Given the Coronavirus (COVID-19) situation globally, most (if not all) Tableau User Group’s (TUG’s) have made the decision to cancel any upcoming in-person events. This aligns with guidance from Tableau and Salesforce who have enforced companywide safety precautions to safeguard their employees, partners and communities. You can read the latest updates on the situation from Salesforce here.

However, the restrictions on in-person events doesn’t mean that TUG events need to stop altogether. Far from it! With a little creative thinking, many TUG’s are looking at going virtual and hosting their events online instead.

London TUG Goes Virtual

At London TUG, we ran our first-ever virtual TUG this week. This event was originally organised as an in-person live #MakeoverMonday session with Eva Murray and Operation Fistula to coincide with the launch of the #Viz5 initiative. However, as the COVID-19 situation worsened we had two options; cancel altogether or run the event virtually. We decided on the latter and with the support of Tableau, we were able to run the event via Zoom. We made a few adjustments to the duration, format and timing to suit a virtual audience (namely, shortening the session and moving it to a slightly earlier time slot). However, the event was a success and running it virtually had the added bonus of opening our event to a wider audience. In fact, over 30% of those that joined the live event were located outside of Europe!

You can watch the recording of the TUG here.

Virtual London TUG

Virtual Tableau User Groups

Virtual TUG’s aren’t a new phenomenon. Traditionally, virtual TUG’s have been organised by industry or interest-focused user groups. For example, healthcare, retail, finance and Tableau Server Admins all have thriving virtual TUG’s.

Established more recently is #VizConnect, a global TUG organised by Sagar Kapoor and Divya Bharathi from India. Sagar and Divya run regular virtual events featuring speakers from the global Tableau Community covering a wide variety of topics.

You can find a list of all 100% virtual TUG’s here (filter for location > virtual).

Virtual TUGs

The Tableau Fringe Festival

I can’t mention virtual Tableau events without mentioning The Tableau Fringe Festival (TFF), founded by Emily Kund! While not a TUG, TFF is a thriving virtual Tableau event.

TFF has been running for over four years, originating in the US. Think of TFF as a virtual Tableau Conference, with multiple speakers delivering talks of 20 or 40 minutes over many hours. The idea was born when various community members had their talks turned down after applying to speak at the global Tableau Conference. Rather than not delivering the talks at all, TFF provided a platform for speakers to come together and deliver exclusive content not available at the conference.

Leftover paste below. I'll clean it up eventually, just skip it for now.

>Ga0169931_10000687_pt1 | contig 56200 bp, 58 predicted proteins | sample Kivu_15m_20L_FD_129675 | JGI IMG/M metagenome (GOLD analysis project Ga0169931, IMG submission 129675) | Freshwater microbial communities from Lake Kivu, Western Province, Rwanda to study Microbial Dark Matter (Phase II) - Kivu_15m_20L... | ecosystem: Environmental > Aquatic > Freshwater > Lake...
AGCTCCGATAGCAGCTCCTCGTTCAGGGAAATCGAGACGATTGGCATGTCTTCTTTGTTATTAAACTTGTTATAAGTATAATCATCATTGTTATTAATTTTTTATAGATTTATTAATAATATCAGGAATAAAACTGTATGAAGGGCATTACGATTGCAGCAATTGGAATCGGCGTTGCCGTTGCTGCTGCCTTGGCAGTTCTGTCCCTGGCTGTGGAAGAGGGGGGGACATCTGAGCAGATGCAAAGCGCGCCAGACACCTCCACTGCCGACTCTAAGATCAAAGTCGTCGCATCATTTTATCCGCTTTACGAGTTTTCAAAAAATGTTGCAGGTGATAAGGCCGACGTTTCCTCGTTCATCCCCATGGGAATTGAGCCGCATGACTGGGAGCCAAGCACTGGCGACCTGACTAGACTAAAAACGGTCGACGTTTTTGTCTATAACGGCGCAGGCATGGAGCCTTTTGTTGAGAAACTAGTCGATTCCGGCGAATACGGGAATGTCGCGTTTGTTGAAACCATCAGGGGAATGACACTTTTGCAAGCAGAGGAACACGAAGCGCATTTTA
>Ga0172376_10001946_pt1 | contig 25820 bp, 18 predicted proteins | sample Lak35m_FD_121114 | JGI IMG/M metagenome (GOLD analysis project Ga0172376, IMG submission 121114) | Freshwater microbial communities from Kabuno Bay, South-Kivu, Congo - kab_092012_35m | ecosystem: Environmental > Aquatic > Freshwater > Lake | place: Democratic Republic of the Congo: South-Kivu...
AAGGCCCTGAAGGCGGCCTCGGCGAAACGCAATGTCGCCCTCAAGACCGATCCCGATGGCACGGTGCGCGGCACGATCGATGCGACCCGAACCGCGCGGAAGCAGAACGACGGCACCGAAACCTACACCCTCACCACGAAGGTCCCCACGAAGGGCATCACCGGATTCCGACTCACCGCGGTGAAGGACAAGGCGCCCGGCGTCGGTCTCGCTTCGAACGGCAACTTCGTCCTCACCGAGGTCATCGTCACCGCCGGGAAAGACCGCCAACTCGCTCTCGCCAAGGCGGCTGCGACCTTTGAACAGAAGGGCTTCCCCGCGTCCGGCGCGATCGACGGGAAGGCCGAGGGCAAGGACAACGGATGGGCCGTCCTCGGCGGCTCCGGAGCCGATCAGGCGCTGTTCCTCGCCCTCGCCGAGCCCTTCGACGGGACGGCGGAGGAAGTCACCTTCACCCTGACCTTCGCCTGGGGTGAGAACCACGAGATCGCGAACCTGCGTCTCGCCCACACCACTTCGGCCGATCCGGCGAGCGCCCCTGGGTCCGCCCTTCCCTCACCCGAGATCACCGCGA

After the first events based out of the US, TFF expanded and today there are usually four regional events per year; Asia-Pacific (APAC); Europe/Middle East/Africa (EMEA); Latin America (LATAM), and North America (NorthAm). Each event is supported by local volunteers who help with organisation and hosting of the event while the talks are submitted by anybody who would like to present something related to the wider Tableau ecosystem.

You can watch previous TFF content on the YouTube channel here.

Fringe Festival YouTube

 

Benefits of Running a Tableau User Group Virtually

You don’t need to cancel – Given the current circumstances, nobody knows how long it will be until things return to normal. Rather than cancel events altogether in this period, organising a virtual TUG could be a viable option to enable your event(s) to continue. Furthermore, with next to no in-person events happening right now, a virtual TUG could be a welcome addition to an other empty calendar!

You can reach a wider audience – If you run a local TUG, chances are your TUG attendees are predominately from your local area. Running a virtual event literally opens up your TUG to the world! This is the main reason some of the industry-focused TUG’s are run virtually. Unless you are located in an area which is heavily-focused on a particular sector, virtual TUG’s other make more sense in order to reach a wider audience. Furthermore, a virtual TUG may also catch the attention of local people who have never attended an in-person TUG before.